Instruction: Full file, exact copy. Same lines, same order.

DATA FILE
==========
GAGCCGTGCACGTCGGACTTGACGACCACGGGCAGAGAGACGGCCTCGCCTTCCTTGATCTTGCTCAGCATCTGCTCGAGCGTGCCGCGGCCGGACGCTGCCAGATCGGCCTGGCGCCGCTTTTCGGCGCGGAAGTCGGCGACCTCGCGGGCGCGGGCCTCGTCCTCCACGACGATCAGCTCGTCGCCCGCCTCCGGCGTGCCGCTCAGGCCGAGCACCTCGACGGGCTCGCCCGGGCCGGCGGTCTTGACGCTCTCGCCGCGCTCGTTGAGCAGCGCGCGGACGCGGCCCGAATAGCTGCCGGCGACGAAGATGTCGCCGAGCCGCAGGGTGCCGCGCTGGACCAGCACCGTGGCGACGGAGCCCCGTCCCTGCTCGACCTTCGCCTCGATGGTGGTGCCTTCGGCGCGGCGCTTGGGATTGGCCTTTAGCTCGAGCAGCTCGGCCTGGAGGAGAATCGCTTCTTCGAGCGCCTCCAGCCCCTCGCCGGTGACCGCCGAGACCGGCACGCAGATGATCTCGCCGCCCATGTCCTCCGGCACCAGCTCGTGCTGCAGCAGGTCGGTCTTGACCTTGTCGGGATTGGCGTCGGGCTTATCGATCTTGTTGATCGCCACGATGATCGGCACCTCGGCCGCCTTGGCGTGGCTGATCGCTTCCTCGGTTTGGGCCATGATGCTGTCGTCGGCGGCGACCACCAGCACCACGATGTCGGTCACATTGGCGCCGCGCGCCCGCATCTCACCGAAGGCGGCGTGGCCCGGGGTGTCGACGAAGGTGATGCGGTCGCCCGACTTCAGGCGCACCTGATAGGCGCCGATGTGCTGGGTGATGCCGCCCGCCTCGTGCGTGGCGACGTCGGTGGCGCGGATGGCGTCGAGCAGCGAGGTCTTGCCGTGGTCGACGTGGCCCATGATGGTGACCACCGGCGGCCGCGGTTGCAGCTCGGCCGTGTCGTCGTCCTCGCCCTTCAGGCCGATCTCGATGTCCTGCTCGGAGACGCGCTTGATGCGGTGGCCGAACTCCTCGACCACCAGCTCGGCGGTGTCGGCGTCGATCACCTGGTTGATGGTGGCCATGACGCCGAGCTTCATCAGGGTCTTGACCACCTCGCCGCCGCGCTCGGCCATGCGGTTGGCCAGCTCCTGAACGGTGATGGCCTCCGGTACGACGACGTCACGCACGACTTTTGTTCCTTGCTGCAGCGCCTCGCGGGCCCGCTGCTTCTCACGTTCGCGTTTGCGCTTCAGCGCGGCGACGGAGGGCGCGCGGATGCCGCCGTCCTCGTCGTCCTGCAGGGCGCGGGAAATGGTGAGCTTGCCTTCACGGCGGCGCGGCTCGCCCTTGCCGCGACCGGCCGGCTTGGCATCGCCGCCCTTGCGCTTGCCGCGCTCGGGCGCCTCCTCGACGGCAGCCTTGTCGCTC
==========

GAGCCGTGCACGTCGGACTTGACGACCACGGGCAGAGAGACGGCCTCGCCTTCCTTGATCTTGCTCAGCATCTGCTCGAGCGTGCCGCGGCCGGACGCTGCCAGATCGGCCTGGCGCCGCTTTTCGGCGCGGAAGTCGGCGACCTCGCGGGCGCGGGCCTCGTCCTCCACGACGATCAGCTCGTCGCCCGCCTCCGGCGTGCCGCTCAGGCCGAGCACCTCGACGGGCTCGCCCGGGCCGGCGGTCTTGACGCTCTCGCCGCGCTCGTTGAGCAGCGCGCGGACGCGGCCCGAATAGCTGCCGGCGACGAAGATGTCGCCGAGCCGCAGGGTGCCGCGCTGGACCAGCACCGTGGCGACGGAGCCCCGTCCCTGCTCGACCTTCGCCTCGATGGTGGTGCCTTCGGCGCGGCGCTTGGGATTGGCCTTTAGCTCGAGCAGCTCGGCCTGGAGGAGAATCGCTTCTTCGAGCGCCTCCAGCCCCTCGCCGGTGACCGCCGAGACCGGCACGCAGATGATCTCGCCGCCCATGTCCTCCGGCACCAGCTCGTGCTGCAGCAGGTCGGTCTTGACCTTGTCGGGATTGGCGTCGGGCTTATCGATCTTGTTGATCGCCACGATGATCGGCACCTCGGCCGCCTTGGCGTGGCTGATCGCTTCCTCGGTTTGGGCCATGATGCTGTCGTCGGCGGCGACCACCAGCACCACGATGTCGGTCACATTGGCGCCGCGCGCCCGCATCTCACCGAAGGCGGCGTGGCCCGGGGTGTCGACGAAGGTGATGCGGTCGCCCGACTTCAGGCGCACCTGATAGGCGCCGATGTGCTGGGTGATGCCGCCCGCCTCGTGCGTGGCGACGTCGGTGGCGCGGATGGCGTCGAGCAGCGAGGTCTTGCCGTGGTCGACGTGGCCCATGATGGTGACCACCGGCGGCCGCGGTTGCAGCTCGGCCGTGTCGTCGTCCTCGCCCTTCAGGCCGATCTCGATGTCCTGCTCGGAGACGCGCTTGATGCGGTGGCCGAACTCCTCGACCACCAGCTCGGCGGTGTCGGCGTCGATCACCTGGTTGATGGTGGCCATGACGCCGAGCTTCATCAGGGTCTTGACCACCTCGCCGCCGCGCTCGGCCATGCGGTTGGCCAGCTCCTGAACGGTGATGGCCTCCGGTACGACGACGTCACGCACGACTTTTGTTCCTTGCTGCAGCGCCTCGCGGGCCCGCTGCTTCTCACGTTCGCGTTTGCGCTTCAGCGCGGCGACGGAGGGCGCGCGGATGCCGCCGTCCTCGTCGTCCTGCAGGGCGCGGGAAATGGTGAGCTTGCCTTCACGGCGGCGCGGCTCGCCCTTGCCGCGACCGGCCGGCTTGGCATCGCCGCCCTTGCGCTTGCCGCGCTCGGGCGCCTCCTCGACGGCAGCCTTGTCGCTC